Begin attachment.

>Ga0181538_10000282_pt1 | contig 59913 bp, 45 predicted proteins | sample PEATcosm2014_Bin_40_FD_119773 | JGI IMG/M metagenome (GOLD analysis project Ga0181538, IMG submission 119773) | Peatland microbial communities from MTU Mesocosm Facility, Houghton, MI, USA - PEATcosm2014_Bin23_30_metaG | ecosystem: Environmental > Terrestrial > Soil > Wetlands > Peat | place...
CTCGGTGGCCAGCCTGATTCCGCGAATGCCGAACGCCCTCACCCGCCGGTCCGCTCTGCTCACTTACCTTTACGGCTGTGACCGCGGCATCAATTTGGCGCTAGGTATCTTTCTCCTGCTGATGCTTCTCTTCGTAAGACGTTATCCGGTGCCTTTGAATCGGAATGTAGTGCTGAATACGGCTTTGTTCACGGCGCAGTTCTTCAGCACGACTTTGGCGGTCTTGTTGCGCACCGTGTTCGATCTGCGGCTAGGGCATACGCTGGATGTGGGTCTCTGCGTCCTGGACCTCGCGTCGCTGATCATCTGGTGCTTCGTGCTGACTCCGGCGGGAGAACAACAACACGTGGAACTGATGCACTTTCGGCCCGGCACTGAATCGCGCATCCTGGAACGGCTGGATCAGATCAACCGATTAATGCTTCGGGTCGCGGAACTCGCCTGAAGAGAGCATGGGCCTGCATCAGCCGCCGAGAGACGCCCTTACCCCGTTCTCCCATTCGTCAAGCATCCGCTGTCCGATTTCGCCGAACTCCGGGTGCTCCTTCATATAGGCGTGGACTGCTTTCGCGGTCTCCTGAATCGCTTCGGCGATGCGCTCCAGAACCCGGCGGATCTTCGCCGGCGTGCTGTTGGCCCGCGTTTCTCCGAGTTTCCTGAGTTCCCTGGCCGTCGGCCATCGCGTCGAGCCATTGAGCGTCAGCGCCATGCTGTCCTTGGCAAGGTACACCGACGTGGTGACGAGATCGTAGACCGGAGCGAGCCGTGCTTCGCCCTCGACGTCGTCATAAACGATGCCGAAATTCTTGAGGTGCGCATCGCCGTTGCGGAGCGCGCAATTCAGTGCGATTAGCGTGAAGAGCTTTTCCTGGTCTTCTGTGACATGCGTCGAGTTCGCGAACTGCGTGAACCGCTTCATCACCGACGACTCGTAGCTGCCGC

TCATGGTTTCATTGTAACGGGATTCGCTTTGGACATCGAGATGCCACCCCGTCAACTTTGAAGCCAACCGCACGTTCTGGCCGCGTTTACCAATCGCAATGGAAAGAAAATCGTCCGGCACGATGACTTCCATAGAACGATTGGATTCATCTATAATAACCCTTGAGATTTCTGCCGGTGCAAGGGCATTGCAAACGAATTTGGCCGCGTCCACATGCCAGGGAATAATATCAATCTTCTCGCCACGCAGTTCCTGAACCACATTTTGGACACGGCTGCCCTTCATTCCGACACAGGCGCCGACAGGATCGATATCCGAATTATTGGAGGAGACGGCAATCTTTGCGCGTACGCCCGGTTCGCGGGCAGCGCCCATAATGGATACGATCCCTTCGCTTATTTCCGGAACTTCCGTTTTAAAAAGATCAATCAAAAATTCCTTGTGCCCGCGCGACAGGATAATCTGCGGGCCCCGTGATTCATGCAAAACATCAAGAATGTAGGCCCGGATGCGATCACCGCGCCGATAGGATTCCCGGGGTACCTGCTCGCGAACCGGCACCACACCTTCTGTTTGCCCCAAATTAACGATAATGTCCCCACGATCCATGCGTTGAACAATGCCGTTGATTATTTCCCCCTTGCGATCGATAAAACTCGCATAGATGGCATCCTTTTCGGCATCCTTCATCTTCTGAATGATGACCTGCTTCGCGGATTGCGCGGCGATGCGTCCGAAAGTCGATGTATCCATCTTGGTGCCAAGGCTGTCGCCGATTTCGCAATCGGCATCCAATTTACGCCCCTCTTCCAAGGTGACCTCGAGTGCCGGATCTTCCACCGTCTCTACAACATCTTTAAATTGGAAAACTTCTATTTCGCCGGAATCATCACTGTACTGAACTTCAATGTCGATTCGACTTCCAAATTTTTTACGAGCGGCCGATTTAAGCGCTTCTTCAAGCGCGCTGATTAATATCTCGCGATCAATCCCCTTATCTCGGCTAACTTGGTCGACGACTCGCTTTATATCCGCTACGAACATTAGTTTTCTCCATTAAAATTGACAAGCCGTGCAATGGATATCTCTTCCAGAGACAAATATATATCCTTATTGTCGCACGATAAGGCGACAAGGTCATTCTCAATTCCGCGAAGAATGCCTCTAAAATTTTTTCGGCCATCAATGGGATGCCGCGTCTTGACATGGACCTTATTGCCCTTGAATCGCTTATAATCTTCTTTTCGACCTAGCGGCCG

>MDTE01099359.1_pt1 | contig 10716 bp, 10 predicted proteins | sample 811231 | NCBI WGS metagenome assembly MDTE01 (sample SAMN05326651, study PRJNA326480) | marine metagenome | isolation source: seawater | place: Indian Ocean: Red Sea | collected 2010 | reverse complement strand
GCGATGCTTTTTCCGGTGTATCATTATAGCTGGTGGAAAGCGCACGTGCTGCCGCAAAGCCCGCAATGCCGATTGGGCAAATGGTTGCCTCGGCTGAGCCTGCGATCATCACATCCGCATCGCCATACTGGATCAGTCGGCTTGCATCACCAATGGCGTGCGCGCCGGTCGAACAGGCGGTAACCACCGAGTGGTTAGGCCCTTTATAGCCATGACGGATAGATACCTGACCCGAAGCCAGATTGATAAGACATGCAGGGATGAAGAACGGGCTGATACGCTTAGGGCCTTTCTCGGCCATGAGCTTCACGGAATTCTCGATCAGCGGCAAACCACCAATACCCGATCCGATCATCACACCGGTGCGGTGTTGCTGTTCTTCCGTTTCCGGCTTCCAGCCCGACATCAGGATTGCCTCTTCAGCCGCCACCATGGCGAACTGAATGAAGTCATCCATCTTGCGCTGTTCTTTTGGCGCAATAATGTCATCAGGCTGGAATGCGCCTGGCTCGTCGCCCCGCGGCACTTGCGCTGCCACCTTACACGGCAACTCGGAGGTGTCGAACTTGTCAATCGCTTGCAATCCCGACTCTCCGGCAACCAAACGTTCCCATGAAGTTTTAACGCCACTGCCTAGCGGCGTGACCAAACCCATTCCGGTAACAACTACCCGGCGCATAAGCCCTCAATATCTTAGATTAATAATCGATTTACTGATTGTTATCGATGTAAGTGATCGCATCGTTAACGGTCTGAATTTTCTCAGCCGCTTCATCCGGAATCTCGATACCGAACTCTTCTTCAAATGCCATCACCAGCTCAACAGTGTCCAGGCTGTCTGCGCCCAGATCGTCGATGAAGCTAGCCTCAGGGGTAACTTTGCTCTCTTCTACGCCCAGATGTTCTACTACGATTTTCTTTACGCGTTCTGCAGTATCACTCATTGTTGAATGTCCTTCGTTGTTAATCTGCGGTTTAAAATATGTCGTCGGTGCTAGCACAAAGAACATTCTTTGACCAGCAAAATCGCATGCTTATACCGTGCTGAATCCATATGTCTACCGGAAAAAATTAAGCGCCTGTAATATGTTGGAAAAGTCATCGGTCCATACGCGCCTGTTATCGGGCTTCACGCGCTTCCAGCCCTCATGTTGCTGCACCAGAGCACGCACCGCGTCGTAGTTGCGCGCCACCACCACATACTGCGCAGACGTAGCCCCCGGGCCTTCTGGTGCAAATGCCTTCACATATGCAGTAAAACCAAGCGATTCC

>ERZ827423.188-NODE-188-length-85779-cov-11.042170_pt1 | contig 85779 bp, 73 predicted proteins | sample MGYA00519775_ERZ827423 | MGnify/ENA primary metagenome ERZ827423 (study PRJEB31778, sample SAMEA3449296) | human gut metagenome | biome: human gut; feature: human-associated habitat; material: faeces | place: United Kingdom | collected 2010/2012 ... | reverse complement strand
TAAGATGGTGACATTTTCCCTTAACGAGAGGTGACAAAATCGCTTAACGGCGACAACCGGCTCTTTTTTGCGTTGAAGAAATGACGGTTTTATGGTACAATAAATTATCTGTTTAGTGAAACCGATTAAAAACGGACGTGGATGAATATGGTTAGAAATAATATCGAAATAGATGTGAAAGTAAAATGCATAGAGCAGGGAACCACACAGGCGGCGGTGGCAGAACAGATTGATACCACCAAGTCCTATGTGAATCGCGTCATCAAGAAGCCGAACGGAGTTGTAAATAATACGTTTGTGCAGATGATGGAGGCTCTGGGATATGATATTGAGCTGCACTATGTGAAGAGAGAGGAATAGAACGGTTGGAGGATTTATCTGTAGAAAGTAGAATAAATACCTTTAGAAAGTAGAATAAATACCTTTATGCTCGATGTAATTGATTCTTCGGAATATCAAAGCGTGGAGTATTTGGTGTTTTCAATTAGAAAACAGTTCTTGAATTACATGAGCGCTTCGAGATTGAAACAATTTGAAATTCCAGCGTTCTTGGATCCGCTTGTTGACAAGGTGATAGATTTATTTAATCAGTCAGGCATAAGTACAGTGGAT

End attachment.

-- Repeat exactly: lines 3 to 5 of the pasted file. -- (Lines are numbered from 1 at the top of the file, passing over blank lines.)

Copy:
TCATGGTTTCATTGTAACGGGATTCGCTTTGGACATCGAGATGCCACCCCGTCAACTTTGAAGCCAACCGCACGTTCTGGCCGCGTTTACCAATCGCAATGGAAAGAAAATCGTCCGGCACGATGACTTCCATAGAACGATTGGATTCATCTATAATAACCCTTGAGATTTCTGCCGGTGCAAGGGCATTGCAAACGAATTTGGCCGCGTCCACATGCCAGGGAATAATATCAATCTTCTCGCCACGCAGTTCCTGAACCACATTTTGGACACGGCTGCCCTTCATTCCGACACAGGCGCCGACAGGATCGATATCCGAATTATTGGAGGAGACGGCAATCTTTGCGCGTACGCCCGGTTCGCGGGCAGCGCCCATAATGGATACGATCCCTTCGCTTATTTCCGGAACTTCCGTTTTAAAAAGATCAATCAAAAATTCCTTGTGCCCGCGCGACAGGATAATCTGCGGGCCCCGTGATTCATGCAAAACATCAAGAATGTAGGCCCGGATGCGATCACCGCGCCGATAGGATTCCCGGGGTACCTGCTCGCGAACCGGCACCACACCTTCTGTTTGCCCCAAATTAACGATAATGTCCCCACGATCCATGCGTTGAACAATGCCGTTGATTATTTCCCCCTTGCGATCGATAAAACTCGCATAGATGGCATCCTTTTCGGCATCCTTCATCTTCTGAATGATGACCTGCTTCGCGGATTGCGCGGCGATGCGTCCGAAAGTCGATGTATCCATCTTGGTGCCAAGGCTGTCGCCGATTTCGCAATCGGCATCCAATTTACGCCCCTCTTCCAAGGTGACCTCGAGTGCCGGATCTTCCACCGTCTCTACAACATCTTTAAATTGGAAAACTTCTATTTCGCCGGAATCATCACTGTACTGAACTTCAATGTCGATTCGACTTCCAAATTTTTTACGAGCGGCCGATTTAAGCGCTTCTTCAAGCGCGCTGATTAATATCTCGCGATCAATCCCCTTATCTCGGCTAACTTGGTCGACGACTCGCTTTATATCCGCTACGAACATTAGTTTTCTCCATTAAAATTGACAAGCCGTGCAATGGATATCTCTTCCAGAGACAAATATATATCCTTATTGTCGCACGATAAGGCGACAAGGTCATTCTCAATTCCGCGAAGAATGCCTCTAAAATTTTTTCGGCCATCAATGGGATGCCGCGTCTTGACATGGACCTTATTGCCCTTGAATCGCTTATAATCTTCTTTTCGACCTAGCGGCCG

>MDTE01099359.1_pt1 | contig 10716 bp, 10 predicted proteins | sample 811231 | NCBI WGS metagenome assembly MDTE01 (sample SAMN05326651, study PRJNA326480) | marine metagenome | isolation source: seawater | place: Indian Ocean: Red Sea | collected 2010 | reverse complement strand
GCGATGCTTTTTCCGGTGTATCATTATAGCTGGTGGAAAGCGCACGTGCTGCCGCAAAGCCCGCAATGCCGATTGGGCAAATGGTTGCCTCGGCTGAGCCTGCGATCATCACATCCGCATCGCCATACTGGATCAGTCGGCTTGCATCACCAATGGCGTGCGCGCCGGTCGAACAGGCGGTAACCACCGAGTGGTTAGGCCCTTTATAGCCATGACGGATAGATACCTGACCCGAAGCCAGATTGATAAGACATGCAGGGATGAAGAACGGGCTGATACGCTTAGGGCCTTTCTCGGCCATGAGCTTCACGGAATTCTCGATCAGCGGCAAACCACCAATACCCGATCCGATCATCACACCGGTGCGGTGTTGCTGTTCTTCCGTTTCCGGCTTCCAGCCCGACATCAGGATTGCCTCTTCAGCCGCCACCATGGCGAACTGAATGAAGTCATCCATCTTGCGCTGTTCTTTTGGCGCAATAATGTCATCAGGCTGGAATGCGCCTGGCTCGTCGCCCCGCGGCACTTGCGCTGCCACCTTACACGGCAACTCGGAGGTGTCGAACTTGTCAATCGCTTGCAATCCCGACTCTCCGGCAACCAAACGTTCCCATGAAGTTTTAACGCCACTGCCTAGCGGCGTGACCAAACCCATTCCGGTAACAACTACCCGGCGCATAAGCCCTCAATATCTTAGATTAATAATCGATTTACTGATTGTTATCGATGTAAGTGATCGCATCGTTAACGGTCTGAATTTTCTCAGCCGCTTCATCCGGAATCTCGATACCGAACTCTTCTTCAAATGCCATCACCAGCTCAACAGTGTCCAGGCTGTCTGCGCCCAGATCGTCGATGAAGCTAGCCTCAGGGGTAACTTTGCTCTCTTCTACGCCCAGATGTTCTACTACGATTTTCTTTACGCGTTCTGCAGTATCACTCATTGTTGAATGTCCTTCGTTGTTAATCTGCGGTTTAAAATATGTCGTCGGTGCTAGCACAAAGAACATTCTTTGACCAGCAAAATCGCATGCTTATACCGTGCTGAATCCATATGTCTACCGGAAAAAATTAAGCGCCTGTAATATGTTGGAAAAGTCATCGGTCCATACGCGCCTGTTATCGGGCTTCACGCGCTTCCAGCCCTCATGTTGCTGCACCAGAGCACGCACCGCGTCGTAGTTGCGCGCCACCACCACATACTGCGCAGACGTAGCCCCCGGGCCTTCTGGTGCAAATGCCTTCACATATGCAGTAAAACCAAGCGATTCC